November 2014

Rates of chronic ankle instability in children are surprisingly high

PEDsAnkle-iStock_000049450274Experts push for better sprain rehab

By P.K. Daniel

Primary ankle sprains often occur before adulthood, and a recent literature review from Australia suggests that some pediatric populations exhibit a high rate of ankle injury recurrence and chronic ankle instability (CAI). This finding, which echoes what has long been observed in adults, has raised concerns that ankle sprains in children are not being managed properly.

A systematic review of chronic ankle instability in children by University of Sydney researchers found that as many as 71% of children with a history of ankle sprain had perceived instability and as many as 47% had mechanical instability.

“We still don’t know exactly what percentage of children will go on to develop CAI, as no prospective study has been done. However, it is an outcome that is under-recognized,” said study coauthor Claire Hiller, PhD, a postdoctoral fellow in the university’s Arthritis and Musculo­skeletal Research Group.

More than half (53.5%) of all ankle sprains occur in individuals aged between 10 and 24 years, according to a 2010 study. That study also found that teenagers and young adults have the highest rates of ankle sprain, with a peak incidence of 7.2 per 1000 person-years for those aged 15 to 19 years.

“As currently the only known predictor of a sprain is a previous sprain, having an ankle sprain early in life gives you a much greater opportunity to have another one and develop long-term problems,” Hiller said.

And yet, adults have been the focus of chronic ankle instability research.

The Australian review, which was published in March by the Journal of Foot and Ankle Research, analyzed nine studies on CAI focused on children and included ages up to 18 years. Many of the studies looked at specific youth populations, ie, dancers, soccer players, and those who had experienced “severe ankle trauma.” The review found that the prevalence of CAI was equal to or higher than that of adult populations. However, the overall shortage of studies on CAI in children led the review article authors to determine that more research was required.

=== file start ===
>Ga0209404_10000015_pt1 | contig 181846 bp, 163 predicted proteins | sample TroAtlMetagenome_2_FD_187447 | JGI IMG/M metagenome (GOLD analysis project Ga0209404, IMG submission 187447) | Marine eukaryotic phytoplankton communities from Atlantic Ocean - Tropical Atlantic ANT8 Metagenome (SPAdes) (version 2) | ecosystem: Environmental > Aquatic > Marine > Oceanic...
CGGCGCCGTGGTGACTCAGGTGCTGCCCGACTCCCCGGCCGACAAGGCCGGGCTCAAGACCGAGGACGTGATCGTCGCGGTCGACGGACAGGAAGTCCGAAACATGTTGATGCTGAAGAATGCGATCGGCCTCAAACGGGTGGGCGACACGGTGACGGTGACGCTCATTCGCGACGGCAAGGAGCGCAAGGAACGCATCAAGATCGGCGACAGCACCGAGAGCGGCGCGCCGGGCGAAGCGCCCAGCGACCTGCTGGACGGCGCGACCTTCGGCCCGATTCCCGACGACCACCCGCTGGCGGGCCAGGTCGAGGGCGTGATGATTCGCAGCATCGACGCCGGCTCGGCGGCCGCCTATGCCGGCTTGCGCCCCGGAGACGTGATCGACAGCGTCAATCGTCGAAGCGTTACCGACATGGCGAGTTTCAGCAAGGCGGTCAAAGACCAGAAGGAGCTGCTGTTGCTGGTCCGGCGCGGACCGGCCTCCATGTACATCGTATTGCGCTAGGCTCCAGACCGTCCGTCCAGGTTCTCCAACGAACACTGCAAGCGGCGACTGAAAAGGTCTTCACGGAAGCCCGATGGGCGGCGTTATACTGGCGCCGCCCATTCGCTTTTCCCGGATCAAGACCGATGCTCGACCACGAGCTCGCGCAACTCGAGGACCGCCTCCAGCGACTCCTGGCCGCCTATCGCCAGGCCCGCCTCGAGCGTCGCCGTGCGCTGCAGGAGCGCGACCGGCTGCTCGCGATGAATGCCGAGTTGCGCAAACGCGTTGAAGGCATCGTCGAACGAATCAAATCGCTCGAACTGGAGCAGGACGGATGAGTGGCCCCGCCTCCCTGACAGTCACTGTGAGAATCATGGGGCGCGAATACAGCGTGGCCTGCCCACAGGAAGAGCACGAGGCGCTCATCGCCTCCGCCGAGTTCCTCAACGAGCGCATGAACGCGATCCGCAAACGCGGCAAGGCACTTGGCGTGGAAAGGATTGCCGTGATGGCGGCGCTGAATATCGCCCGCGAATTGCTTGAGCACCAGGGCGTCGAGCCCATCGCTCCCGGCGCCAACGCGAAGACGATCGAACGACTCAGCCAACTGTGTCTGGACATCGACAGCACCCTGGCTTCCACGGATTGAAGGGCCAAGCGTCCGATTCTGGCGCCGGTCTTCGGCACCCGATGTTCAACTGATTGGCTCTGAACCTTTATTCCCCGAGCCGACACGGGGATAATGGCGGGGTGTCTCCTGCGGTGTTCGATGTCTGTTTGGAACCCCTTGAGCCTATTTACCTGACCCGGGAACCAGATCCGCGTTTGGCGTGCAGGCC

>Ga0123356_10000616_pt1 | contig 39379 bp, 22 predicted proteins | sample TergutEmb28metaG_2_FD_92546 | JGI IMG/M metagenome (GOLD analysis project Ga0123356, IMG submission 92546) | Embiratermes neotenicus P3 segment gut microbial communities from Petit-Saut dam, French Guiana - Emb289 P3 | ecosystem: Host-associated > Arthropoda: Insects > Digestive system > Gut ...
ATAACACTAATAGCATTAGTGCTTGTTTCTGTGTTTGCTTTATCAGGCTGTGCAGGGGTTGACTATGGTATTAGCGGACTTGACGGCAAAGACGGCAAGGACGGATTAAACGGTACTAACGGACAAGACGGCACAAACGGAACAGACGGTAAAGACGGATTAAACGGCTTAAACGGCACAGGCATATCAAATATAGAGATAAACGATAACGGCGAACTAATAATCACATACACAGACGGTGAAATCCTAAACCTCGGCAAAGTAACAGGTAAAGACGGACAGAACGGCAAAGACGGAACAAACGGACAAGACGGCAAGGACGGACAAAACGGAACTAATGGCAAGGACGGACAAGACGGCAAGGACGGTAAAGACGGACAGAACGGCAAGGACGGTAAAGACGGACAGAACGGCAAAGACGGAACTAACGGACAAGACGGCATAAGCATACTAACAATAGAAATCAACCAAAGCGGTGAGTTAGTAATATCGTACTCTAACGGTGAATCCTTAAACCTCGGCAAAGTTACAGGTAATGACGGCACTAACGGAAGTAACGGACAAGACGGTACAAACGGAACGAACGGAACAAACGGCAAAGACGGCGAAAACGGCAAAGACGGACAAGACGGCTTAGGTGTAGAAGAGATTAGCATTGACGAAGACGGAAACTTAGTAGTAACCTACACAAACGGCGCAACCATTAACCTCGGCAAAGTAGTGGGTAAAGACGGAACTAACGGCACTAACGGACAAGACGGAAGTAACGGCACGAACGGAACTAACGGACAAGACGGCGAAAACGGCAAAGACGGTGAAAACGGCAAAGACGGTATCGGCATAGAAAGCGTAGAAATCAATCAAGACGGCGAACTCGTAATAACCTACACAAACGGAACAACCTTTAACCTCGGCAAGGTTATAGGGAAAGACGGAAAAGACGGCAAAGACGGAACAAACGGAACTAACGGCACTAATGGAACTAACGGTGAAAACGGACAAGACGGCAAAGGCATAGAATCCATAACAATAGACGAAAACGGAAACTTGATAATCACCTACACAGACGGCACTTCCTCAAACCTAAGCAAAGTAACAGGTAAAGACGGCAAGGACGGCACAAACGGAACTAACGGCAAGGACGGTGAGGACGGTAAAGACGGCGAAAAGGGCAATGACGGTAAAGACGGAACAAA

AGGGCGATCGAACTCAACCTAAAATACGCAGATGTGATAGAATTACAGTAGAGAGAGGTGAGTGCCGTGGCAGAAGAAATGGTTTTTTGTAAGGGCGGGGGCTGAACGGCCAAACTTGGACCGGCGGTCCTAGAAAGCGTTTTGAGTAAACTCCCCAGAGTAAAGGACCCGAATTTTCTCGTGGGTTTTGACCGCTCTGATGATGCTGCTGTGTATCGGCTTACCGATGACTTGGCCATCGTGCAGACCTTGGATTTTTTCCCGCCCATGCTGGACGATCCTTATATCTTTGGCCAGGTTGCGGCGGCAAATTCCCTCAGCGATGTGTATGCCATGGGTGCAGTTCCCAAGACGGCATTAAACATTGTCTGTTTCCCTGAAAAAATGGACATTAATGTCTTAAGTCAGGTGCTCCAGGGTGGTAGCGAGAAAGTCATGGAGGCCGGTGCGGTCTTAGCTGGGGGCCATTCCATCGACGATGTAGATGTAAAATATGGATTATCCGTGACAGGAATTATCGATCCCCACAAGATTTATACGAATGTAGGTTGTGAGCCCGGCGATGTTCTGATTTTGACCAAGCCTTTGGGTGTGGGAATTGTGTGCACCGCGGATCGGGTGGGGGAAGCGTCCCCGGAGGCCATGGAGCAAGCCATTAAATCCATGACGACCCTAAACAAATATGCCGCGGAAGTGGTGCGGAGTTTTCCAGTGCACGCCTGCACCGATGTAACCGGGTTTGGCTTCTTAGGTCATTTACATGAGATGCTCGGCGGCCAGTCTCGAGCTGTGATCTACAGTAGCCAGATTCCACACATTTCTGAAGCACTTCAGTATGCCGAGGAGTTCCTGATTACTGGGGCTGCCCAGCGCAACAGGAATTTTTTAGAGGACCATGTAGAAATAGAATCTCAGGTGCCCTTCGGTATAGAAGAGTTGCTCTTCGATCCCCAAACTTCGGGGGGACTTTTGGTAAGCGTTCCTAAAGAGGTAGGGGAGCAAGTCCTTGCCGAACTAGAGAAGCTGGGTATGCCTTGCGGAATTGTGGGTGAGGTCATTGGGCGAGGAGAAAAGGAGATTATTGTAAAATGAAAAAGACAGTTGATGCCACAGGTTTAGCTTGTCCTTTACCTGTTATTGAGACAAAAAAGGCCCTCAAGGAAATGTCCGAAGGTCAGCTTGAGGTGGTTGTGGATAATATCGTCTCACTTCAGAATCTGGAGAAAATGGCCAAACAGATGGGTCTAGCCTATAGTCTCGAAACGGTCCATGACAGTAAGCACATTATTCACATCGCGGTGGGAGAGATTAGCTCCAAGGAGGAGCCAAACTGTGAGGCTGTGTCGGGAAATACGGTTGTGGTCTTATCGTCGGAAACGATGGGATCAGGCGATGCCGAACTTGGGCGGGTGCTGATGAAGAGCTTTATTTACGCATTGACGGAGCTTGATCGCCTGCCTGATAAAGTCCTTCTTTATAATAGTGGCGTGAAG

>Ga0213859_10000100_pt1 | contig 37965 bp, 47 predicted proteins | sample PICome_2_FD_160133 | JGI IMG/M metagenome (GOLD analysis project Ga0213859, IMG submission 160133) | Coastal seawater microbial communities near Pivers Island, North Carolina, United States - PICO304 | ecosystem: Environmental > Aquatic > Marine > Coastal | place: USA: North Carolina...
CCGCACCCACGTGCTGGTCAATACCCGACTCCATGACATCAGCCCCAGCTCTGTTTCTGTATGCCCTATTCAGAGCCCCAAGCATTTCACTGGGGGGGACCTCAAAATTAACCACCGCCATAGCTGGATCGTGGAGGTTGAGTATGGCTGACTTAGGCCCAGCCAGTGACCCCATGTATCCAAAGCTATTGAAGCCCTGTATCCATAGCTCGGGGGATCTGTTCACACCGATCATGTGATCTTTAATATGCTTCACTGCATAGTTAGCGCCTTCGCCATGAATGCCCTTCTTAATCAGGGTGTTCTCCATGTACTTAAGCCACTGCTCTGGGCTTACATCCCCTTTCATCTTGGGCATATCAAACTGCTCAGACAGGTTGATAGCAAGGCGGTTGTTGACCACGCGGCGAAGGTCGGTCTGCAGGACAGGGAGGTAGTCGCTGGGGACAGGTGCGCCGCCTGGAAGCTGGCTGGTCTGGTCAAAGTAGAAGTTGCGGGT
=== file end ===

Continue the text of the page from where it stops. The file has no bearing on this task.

Prevalence of perceived instability ranged from 31% in children with severe ankle injuries to 71% of children who were dancers. Nearly half (47%) of the dancers had mechanical instability.

“If our younger populations are exhibiting such high rates of ankle injury recurrence, it raises concerns that ankle sprains in this age group are not being managed properly,” said Phillip Gribble, PhD, ATC, associate professor in the Division of Athletic Training at the University of Kentucky in Lexington. “This is likely [because of a] lack of recognition for the need for proper immediate care and evaluation, as well as a lack of thorough rehabilitation before returning back to activity.”

Tricia Turner, PhD, ATC, an associate professor in the Department of Kinesiology at the University of North Carolina at Charlotte, said part of the problem is that children are being seen by practitioners who may not be aware that chronic ankle instability is a potential issue in children.

“Ankle sprains in children need to be treated and taken more seriously,” Turner said.

Balance training exercises, taping, and prophylactic bracing can minimize the risk of future instability, but access to healthcare professionals who can effectively implement these practices is limited in the adolescent population.

“And typically nonexistent for the prepubescent populations participating in sports,” Gribble said. “The treatment decision then rests with the parents. They are likely not to seek formal management and rehabilitation for their child’s ankle sprain, leaving the injured ankle at a higher level of susceptibility for reinjury.”

Fereshteh Pourkazemi, PhD, a physiotherapy lecturer in the School of Science and Health at the University of Western Sydney and coauthor of the Australian review article, said less developed patterns of motor and postural control, combined with higher levels of activity, may increase the risk of ankle sprains and development of chronic ankle instability in children.

“We should really be cautious, go slow, and be very, very conservative with the treatment,” said Thomas W. Kaminski, PhD, ATC, director of athletic training education and professor in the Department of Kinesiology and Applied Physiology at the University of Delaware in Newark.

Patrick McKeon, PhD, ATC, an ankle researcher with Ithaca College’s School of Health Sciences and Human Performance in Ithaca, NY, echoed that approach, also indicating that the return-to-play timeline probably needs to be longer for children than adults.

“Joint deficit influences coordination, and their coordination is in the development stage, as opposed to the refinement stage,” McKeon said. “We need to allow them more time to heal.”

Sources:

Mandarakas M, Pourkazemi F, Sman A, et al. Systematic review of chronic ankle instability in children. J Foot Ankle Res 2014;7(1):21.

Waterman BR, Owens BD, Davey S, et al. The epidemiology of ankle sprains in the United States. J Bone Joint Surg Am 2010;92(13):2279-2284.

Leave a Reply

Your email address will not be published. Required fields are marked *